I lift her onto my shoulder, facing me, let her scream into my ear, her flaming red cheek against mine. She devolves into a fit of gagging, then pukes into my hair. It runs down my back beneath my pajamas.

“The carpet!” Delia says, as she pulls a clump of Wet Ones from the changing table. She scrubs the yellow stains on the smiling spouting whale beneath my feet.

Emma starts crying again, just as the vomit on my scalp and neck turns cold.

Delia glances at my hair and runs off to get more wipes.

Aunty May slides the closet door open and steps out. Her arms outstretched, she gestures for the baby.

I shake my head. I embrace Emma a little more tightly, leaning into her, kissing her fiery cheek.


ELIOT LI lives in California. His work appears or is forthcoming in SmokeLong Quarterly, trampset, Pithead Chapel, Fractured Lit, pidgeonholes, The Pinch, Atticus Review, and elsewhere. He’s on Twitter @EliotLi2.


Featured image by Ashley Walker courtesy of Unsplash


Author’s Note

Years ago, I took my first fiction workshop, taught by the novelist Mary Rakow. At the workshop, Mary gave me my all-time favorite piece of writing advice: “Write toward the pain.”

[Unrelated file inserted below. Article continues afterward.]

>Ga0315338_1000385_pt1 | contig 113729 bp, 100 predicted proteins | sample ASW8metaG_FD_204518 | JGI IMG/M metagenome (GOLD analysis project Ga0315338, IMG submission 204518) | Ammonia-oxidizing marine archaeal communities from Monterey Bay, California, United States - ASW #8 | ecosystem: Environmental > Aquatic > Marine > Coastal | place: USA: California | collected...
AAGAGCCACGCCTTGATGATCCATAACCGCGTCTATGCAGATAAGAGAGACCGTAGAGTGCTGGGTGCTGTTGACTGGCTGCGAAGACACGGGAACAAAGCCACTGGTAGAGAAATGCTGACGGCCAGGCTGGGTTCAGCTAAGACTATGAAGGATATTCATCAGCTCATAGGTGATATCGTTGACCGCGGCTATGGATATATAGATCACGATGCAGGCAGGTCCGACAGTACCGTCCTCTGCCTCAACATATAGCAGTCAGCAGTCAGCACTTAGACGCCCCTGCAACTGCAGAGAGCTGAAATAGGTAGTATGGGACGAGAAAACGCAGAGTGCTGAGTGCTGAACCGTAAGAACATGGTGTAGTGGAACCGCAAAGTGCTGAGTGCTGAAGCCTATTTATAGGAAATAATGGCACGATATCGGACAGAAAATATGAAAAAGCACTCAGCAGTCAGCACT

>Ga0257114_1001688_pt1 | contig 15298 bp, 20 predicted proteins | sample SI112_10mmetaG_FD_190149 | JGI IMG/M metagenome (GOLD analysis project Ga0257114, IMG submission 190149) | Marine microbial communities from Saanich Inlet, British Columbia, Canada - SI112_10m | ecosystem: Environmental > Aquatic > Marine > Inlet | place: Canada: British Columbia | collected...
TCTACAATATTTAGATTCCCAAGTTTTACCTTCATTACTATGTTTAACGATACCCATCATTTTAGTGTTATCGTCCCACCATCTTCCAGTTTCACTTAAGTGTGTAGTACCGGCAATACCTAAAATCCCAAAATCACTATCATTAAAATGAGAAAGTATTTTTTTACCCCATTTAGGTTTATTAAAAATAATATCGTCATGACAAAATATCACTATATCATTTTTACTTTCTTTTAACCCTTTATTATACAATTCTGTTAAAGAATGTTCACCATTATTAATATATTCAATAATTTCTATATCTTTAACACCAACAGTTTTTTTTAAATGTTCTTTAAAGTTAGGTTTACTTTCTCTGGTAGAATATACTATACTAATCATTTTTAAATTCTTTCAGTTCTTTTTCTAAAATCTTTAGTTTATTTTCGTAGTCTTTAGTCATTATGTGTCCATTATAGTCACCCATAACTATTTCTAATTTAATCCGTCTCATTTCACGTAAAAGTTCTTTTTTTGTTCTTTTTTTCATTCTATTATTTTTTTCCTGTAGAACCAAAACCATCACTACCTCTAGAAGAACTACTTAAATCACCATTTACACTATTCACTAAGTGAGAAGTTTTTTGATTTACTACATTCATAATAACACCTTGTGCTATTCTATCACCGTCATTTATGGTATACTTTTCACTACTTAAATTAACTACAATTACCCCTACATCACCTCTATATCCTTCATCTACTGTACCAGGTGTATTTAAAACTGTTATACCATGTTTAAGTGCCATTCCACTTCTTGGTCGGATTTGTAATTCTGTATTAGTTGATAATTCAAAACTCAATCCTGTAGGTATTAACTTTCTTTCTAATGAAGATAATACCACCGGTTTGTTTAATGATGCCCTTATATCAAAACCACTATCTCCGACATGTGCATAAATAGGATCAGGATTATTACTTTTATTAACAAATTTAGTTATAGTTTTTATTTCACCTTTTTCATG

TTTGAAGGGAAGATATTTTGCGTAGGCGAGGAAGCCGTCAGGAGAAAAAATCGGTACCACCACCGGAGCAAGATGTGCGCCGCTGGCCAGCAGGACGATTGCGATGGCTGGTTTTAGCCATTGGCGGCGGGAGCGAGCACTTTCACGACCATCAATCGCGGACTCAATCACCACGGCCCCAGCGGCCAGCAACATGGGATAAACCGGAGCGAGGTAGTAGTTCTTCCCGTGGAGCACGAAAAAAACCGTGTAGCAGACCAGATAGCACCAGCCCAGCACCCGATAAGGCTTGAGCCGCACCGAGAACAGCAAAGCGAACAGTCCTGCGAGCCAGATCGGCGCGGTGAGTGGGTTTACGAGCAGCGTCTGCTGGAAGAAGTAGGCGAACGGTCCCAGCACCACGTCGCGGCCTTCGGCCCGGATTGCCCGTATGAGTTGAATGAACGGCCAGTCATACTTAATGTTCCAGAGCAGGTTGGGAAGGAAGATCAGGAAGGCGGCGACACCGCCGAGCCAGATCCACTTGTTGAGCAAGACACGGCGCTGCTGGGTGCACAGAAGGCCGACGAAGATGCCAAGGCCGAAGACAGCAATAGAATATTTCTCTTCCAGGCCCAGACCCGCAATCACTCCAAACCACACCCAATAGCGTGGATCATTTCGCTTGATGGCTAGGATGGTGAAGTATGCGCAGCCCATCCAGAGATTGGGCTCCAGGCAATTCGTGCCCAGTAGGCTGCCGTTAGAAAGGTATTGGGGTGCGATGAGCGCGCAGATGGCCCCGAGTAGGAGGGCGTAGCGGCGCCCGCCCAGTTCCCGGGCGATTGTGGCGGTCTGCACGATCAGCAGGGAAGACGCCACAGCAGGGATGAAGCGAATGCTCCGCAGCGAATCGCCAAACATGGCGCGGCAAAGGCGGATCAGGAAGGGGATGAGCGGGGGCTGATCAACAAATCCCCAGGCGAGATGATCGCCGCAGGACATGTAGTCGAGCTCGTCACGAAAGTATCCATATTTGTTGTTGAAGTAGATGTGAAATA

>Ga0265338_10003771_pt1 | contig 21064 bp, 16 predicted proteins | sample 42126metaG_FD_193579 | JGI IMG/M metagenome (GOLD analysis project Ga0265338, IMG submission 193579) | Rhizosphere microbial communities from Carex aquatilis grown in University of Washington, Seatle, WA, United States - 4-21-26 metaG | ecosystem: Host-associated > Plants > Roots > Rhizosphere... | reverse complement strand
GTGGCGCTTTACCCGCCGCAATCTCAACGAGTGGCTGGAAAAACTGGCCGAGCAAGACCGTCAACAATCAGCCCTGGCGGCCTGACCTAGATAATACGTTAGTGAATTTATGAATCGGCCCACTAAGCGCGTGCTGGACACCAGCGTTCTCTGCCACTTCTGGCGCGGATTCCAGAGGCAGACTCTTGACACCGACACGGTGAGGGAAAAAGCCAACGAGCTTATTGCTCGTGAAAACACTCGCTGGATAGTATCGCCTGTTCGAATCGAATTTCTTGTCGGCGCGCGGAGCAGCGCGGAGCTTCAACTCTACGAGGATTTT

Those four words are why I continue to write. To process pain. To understand it and try to wring something positive out of it.

When I was a young child, the first of my aunts succumbed to depression in her forties. Then in my teens, my second aunt also lost her battle with depression. The memories of my aunts come back only in brief sound bites, but I remember playing with toys in my room, when through the door I could hear my grandmother fighting with my second aunt, and my grandmother using words like “failure” and “horrible daughter.” My family would talk about “the curse.” In adulthood, I realized “the curse” was just as much about my extended family’s horrific attitude toward mental illness as it was about the mental illness itself.